The Courage To Do Less – What Are You Afraid of?
My career path started the way most trainers do, at a big-box gym. I had literally just become certified when I first got hired. I hardly knew how program a workout let alone know what my “philosophy” was.
Times have changed since then, thankfully for the health and well-being of my clients! My gradual progression from a clipboard holding rep-counter to a highly efficient StrongFirst coach took some time – about 8 years to be exact.
In that time I’ve learned a lot; different methodologies, training principles, programming strategies, rehabilitation techniques – it’s all helped me get to where I am today as a professional. However one thing that only time and experience could teach me was to sift through the myriad of information I accumulated and actually have the courage do less in order to achieve more.
Much like my development as a coach this took time, but perhaps more than that it required the willingness to possibly “fail.”
Today I make the point that you’re likely doing too much, and rather need to do less to achieve your goals. Nobody likes to fail at anything, but failure isn’t always a bad thing. In fact, becoming comfortable with the possibility of failure can open many doors in the future. My hope is that in making this point, you’ll no longer fear failure and rather find the tremendous power and strength behind doing less to achieve your goals.
What’s The Worst That Could Happen?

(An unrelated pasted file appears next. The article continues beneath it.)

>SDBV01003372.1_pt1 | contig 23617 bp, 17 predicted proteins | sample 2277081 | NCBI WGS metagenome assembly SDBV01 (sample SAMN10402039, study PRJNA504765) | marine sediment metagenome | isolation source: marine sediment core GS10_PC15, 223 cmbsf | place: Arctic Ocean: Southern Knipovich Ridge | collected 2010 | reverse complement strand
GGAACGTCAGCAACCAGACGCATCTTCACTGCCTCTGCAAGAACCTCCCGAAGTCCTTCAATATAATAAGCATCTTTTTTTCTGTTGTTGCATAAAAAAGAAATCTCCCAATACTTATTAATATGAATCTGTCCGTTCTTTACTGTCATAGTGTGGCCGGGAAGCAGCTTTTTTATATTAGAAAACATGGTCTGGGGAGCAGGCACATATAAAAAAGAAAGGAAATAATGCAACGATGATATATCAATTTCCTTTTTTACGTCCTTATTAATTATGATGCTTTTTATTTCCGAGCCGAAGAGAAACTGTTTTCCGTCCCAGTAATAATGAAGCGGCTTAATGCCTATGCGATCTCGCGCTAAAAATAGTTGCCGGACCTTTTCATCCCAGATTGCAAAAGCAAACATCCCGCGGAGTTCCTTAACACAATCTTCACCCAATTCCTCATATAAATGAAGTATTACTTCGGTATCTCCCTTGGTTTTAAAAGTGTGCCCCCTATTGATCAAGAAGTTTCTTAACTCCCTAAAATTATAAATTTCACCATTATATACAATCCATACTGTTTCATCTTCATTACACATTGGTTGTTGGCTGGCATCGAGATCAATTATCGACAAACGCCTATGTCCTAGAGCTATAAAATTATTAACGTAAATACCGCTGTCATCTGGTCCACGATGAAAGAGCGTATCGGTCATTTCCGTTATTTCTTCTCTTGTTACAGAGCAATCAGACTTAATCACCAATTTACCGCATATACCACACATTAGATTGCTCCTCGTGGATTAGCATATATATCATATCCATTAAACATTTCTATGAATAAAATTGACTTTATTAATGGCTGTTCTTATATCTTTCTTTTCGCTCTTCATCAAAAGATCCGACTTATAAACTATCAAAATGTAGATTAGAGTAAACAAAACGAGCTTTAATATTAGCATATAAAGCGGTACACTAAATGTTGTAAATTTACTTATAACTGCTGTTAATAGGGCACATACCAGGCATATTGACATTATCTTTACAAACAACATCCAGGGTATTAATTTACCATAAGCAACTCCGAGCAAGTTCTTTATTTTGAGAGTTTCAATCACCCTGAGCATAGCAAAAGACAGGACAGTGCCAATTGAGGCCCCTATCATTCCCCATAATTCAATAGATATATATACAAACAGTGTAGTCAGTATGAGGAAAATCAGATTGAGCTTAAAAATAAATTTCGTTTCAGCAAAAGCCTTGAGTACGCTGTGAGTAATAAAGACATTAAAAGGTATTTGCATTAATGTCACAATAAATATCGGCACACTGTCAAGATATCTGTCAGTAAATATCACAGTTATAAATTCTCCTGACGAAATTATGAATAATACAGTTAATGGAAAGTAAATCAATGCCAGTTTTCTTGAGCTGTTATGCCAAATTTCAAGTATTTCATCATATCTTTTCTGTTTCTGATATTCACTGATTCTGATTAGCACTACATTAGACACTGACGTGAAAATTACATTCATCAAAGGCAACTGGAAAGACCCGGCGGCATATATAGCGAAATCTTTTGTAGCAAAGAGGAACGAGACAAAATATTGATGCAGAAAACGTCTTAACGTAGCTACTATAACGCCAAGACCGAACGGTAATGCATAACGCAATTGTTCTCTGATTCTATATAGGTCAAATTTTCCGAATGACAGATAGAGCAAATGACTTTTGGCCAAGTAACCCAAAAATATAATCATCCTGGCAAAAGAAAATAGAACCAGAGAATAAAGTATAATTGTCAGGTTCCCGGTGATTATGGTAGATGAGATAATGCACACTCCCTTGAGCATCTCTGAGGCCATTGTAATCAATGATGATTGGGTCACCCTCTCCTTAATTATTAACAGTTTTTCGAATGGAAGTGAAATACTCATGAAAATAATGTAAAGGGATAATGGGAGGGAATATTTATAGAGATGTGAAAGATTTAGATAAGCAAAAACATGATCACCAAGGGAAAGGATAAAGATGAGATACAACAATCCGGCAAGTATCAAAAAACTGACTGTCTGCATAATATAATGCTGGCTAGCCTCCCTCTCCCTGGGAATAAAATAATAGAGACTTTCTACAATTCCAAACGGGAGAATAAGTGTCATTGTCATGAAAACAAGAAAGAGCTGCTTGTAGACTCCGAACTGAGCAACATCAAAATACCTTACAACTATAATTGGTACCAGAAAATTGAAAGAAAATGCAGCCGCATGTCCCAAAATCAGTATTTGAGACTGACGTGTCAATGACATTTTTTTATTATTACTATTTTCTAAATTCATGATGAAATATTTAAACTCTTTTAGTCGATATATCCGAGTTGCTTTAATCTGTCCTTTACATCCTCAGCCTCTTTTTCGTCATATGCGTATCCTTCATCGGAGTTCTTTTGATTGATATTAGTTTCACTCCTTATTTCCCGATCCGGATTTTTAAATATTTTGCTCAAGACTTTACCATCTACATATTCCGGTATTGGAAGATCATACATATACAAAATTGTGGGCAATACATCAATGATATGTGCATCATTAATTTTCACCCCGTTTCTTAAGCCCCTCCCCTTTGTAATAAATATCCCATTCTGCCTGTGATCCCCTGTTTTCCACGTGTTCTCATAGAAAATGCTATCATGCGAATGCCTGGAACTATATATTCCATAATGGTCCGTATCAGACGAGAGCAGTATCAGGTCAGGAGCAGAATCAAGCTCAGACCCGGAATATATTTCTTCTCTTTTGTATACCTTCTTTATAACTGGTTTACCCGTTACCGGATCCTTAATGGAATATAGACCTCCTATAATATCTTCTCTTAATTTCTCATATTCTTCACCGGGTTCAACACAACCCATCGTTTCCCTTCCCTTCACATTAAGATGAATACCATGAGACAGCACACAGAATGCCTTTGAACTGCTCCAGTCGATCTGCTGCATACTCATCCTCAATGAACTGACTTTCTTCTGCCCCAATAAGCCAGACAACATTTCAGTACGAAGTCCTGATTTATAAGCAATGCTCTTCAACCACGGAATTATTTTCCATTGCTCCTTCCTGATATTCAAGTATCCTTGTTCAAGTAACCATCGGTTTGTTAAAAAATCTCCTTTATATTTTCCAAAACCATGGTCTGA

First off what am I talking about when I continually say, “fail”?
In the case of this article I’m referring to the concern most people have:
- Men don’t want to get skinny and lose muscle
- Women don’t want to get fat and gain weight
Both scenarios often give people the impression that in order to prevent either from happening they have to do “more” – more running, more lifting, more sweating.
After all, that’s what the ripped guy with washboard abs does – same with the perfectly fit chick who gets to eat whatever she wants. The media does a great job of hammering this “more, is more, is more” notion home as well, so really – I can’t blame you for feeling this way!
Simply put; you’re afraid of doing less, and less not being enough – you’re afraid of failing to achieve your goals.
That’s a fair concern. Doing less does indeed specifically require you to stop doing more, therefore there’s a legit concern that it may not be “enough” to reach your goal.
But what’s the worst that can happen?
You Don’t Get Results